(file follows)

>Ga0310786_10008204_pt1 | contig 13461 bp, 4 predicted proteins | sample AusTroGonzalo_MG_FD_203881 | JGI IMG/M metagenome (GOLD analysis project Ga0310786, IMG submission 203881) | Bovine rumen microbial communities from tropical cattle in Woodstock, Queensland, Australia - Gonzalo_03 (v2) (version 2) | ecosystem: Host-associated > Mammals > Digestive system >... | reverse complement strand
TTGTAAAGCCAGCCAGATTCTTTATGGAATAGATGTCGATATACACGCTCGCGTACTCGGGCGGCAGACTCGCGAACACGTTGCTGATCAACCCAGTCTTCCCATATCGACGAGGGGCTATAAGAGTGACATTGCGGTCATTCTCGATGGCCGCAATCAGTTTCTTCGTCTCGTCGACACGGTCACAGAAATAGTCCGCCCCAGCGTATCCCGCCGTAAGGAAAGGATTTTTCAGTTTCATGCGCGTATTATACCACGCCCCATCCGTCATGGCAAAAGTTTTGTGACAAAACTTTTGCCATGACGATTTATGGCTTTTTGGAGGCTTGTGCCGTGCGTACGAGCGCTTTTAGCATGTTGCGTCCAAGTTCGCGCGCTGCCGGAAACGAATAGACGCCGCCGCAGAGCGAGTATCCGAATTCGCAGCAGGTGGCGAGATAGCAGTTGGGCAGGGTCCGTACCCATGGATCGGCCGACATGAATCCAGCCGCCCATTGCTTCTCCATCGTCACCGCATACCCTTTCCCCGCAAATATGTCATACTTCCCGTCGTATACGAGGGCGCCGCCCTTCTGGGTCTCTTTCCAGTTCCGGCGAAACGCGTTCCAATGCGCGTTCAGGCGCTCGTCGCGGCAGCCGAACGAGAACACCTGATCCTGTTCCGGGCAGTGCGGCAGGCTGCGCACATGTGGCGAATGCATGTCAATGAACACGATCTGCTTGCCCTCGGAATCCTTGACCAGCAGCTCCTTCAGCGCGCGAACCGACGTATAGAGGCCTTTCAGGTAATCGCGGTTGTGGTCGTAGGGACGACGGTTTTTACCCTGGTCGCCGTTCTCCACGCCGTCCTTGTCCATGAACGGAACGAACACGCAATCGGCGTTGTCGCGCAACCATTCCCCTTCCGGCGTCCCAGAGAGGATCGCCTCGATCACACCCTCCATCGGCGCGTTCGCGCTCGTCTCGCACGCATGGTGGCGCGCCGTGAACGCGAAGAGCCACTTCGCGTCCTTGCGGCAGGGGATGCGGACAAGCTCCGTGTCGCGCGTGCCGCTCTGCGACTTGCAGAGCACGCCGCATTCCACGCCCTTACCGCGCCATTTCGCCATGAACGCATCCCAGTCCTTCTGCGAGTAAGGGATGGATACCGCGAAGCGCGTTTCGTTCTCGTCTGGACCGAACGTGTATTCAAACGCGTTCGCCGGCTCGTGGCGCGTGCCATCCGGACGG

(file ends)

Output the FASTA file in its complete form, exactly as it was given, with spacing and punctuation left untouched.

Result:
>Ga0310786_10008204_pt1 | contig 13461 bp, 4 predicted proteins | sample AusTroGonzalo_MG_FD_203881 | JGI IMG/M metagenome (GOLD analysis project Ga0310786, IMG submission 203881) | Bovine rumen microbial communities from tropical cattle in Woodstock, Queensland, Australia - Gonzalo_03 (v2) (version 2) | ecosystem: Host-associated > Mammals > Digestive system >... | reverse complement strand
TTGTAAAGCCAGCCAGATTCTTTATGGAATAGATGTCGATATACACGCTCGCGTACTCGGGCGGCAGACTCGCGAACACGTTGCTGATCAACCCAGTCTTCCCATATCGACGAGGGGCTATAAGAGTGACATTGCGGTCATTCTCGATGGCCGCAATCAGTTTCTTCGTCTCGTCGACACGGTCACAGAAATAGTCCGCCCCAGCGTATCCCGCCGTAAGGAAAGGATTTTTCAGTTTCATGCGCGTATTATACCACGCCCCATCCGTCATGGCAAAAGTTTTGTGACAAAACTTTTGCCATGACGATTTATGGCTTTTTGGAGGCTTGTGCCGTGCGTACGAGCGCTTTTAGCATGTTGCGTCCAAGTTCGCGCGCTGCCGGAAACGAATAGACGCCGCCGCAGAGCGAGTATCCGAATTCGCAGCAGGTGGCGAGATAGCAGTTGGGCAGGGTCCGTACCCATGGATCGGCCGACATGAATCCAGCCGCCCATTGCTTCTCCATCGTCACCGCATACCCTTTCCCCGCAAATATGTCATACTTCCCGTCGTATACGAGGGCGCCGCCCTTCTGGGTCTCTTTCCAGTTCCGGCGAAACGCGTTCCAATGCGCGTTCAGGCGCTCGTCGCGGCAGCCGAACGAGAACACCTGATCCTGTTCCGGGCAGTGCGGCAGGCTGCGCACATGTGGCGAATGCATGTCAATGAACACGATCTGCTTGCCCTCGGAATCCTTGACCAGCAGCTCCTTCAGCGCGCGAACCGACGTATAGAGGCCTTTCAGGTAATCGCGGTTGTGGTCGTAGGGACGACGGTTTTTACCCTGGTCGCCGTTCTCCACGCCGTCCTTGTCCATGAACGGAACGAACACGCAATCGGCGTTGTCGCGCAACCATTCCCCTTCCGGCGTCCCAGAGAGGATCGCCTCGATCACACCCTCCATCGGCGCGTTCGCGCTCGTCTCGCACGCATGGTGGCGCGCCGTGAACGCGAAGAGCCACTTCGCGTCCTTGCGGCAGGGGATGCGGACAAGCTCCGTGTCGCGCGTGCCGCTCTGCGACTTGCAGAGCACGCCGCATTCCACGCCCTTACCGCGCCATTTCGCCATGAACGCATCCCAGTCCTTCTGCGAGTAAGGGATGGATACCGCGAAGCGCGTTTCGTTCTCGTCTGGACCGAACGTGTATTCAAACGCGTTCGCCGGCTCGTGGCGCGTGCCATCCGGACGG